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|Crawford vs Darcy
Written by Ramya
(9/23/2013 1:17 p.m.)
in consequence of the missive, parallels and contrasts between Darcy and Crawford -- Darcy, penned by Nikki N
I can see your point about Crawford refusing Mr. Price's invitation being actually a blessing to poor Fanny, who would have been mortified if he had agreed to dine with them. However, you give him more credit that I do. For one thing, I have a hard time visualizing a reformed HC within the time-line of the novel. All his so-called changes are superficial, and do not go down deep. Yes--HC would be more easy-going than Darcy in the way he deals with annoying relatives (for instance, we never hear of him being bothered by Mrs. Norris). However, he also treats Fanny's relatives really badly where it really does matter, and ultimately ends up betraying everyone's trust in him. There is also some impropriety in his offer to convey Fanny back to Mansfield Park, though it is well-meant. Besides, he has, by his very arrival at Portsmouth, subjected Fanny to embarrassment and apprehension while she is staying with her poor relations.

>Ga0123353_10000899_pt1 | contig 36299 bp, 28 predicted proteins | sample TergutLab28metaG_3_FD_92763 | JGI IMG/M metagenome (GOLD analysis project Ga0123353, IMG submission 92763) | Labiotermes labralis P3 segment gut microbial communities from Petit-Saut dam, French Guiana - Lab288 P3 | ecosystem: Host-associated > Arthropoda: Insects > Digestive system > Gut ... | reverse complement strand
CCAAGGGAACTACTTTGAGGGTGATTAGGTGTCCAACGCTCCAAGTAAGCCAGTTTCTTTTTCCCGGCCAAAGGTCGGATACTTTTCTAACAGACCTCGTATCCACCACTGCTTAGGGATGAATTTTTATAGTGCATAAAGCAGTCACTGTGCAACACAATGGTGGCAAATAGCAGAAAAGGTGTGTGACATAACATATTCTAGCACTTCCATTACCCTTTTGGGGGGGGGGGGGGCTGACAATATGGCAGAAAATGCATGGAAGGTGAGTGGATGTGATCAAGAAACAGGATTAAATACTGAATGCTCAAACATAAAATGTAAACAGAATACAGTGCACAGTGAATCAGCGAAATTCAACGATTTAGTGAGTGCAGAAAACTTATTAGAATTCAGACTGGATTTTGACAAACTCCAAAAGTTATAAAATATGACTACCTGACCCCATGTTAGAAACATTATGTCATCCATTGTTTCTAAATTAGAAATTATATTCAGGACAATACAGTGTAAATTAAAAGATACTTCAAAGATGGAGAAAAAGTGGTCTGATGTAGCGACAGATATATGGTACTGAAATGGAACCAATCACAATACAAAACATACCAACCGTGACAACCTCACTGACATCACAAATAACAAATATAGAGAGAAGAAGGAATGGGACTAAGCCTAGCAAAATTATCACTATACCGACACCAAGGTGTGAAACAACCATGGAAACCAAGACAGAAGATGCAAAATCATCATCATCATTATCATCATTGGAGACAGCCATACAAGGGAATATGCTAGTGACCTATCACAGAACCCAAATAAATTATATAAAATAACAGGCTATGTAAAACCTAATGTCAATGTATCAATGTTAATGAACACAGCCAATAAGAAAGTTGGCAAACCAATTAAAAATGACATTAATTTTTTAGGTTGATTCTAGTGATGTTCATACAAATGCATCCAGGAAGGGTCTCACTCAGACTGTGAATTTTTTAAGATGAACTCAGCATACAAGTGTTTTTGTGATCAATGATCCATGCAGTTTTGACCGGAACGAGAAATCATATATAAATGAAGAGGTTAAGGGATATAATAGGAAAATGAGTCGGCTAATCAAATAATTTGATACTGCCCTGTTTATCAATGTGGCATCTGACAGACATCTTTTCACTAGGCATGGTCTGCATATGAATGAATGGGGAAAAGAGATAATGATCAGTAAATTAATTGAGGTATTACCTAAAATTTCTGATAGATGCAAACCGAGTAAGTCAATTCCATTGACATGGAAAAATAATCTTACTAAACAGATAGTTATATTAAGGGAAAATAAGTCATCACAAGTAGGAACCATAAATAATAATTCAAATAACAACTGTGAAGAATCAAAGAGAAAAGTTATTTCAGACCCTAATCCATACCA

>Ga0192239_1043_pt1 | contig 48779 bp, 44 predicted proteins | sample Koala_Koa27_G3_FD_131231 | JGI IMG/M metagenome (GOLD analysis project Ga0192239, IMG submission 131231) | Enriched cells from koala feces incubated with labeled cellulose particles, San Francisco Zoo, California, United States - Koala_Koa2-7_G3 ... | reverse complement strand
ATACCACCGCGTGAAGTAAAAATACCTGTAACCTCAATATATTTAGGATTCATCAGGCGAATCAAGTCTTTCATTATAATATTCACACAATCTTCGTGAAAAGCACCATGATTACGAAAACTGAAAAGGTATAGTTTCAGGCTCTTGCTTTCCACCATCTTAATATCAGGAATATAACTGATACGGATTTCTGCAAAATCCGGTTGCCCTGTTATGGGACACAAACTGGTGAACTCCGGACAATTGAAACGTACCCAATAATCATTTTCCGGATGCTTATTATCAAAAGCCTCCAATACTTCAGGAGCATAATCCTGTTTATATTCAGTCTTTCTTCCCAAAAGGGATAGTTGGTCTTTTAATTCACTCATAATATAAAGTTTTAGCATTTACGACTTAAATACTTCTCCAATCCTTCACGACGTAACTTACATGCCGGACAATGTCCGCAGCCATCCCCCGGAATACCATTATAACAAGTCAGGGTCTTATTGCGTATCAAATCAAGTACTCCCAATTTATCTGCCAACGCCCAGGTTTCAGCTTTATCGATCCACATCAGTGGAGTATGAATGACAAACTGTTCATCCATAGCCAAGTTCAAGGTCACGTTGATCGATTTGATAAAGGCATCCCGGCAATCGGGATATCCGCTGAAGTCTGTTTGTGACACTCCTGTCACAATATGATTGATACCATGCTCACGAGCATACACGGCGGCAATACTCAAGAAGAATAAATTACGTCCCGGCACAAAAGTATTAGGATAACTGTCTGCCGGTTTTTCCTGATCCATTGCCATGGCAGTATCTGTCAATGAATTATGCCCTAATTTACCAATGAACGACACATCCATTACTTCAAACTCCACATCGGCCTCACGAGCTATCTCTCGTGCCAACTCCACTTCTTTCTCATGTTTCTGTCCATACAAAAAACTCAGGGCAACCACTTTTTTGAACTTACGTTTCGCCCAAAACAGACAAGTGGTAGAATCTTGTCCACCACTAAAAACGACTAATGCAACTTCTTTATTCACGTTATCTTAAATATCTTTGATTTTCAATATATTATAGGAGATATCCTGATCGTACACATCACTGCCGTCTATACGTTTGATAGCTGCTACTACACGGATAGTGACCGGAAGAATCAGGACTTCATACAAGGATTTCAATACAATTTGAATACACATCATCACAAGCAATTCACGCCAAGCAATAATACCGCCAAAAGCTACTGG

I am not saying that he was not capable of redemption, but he was too weak to withstand even the mildest of temptations to misbehave. Darcy's reform goes deeper because he learns to treat even vulgar and irritating people like Mrs. Bennet and Mrs. Phillips with basic respect. Henry doesn't seem bothered by people who behave in a vulgar manner, because ultimately he doesn't care too much about other people, and he lacks empathy to consider the consequences of his actions on others.
Darcy, pre-reform, takes care of the people within his circle. Henry is not so considerate even towards his own sister. Mary is forced to find a home with their half-sister because HC can't be bothered with settling down in his estate with her. Ultimately, he ruins his own sister's chance of happiness with Edmund Bertram by his selfish actions.
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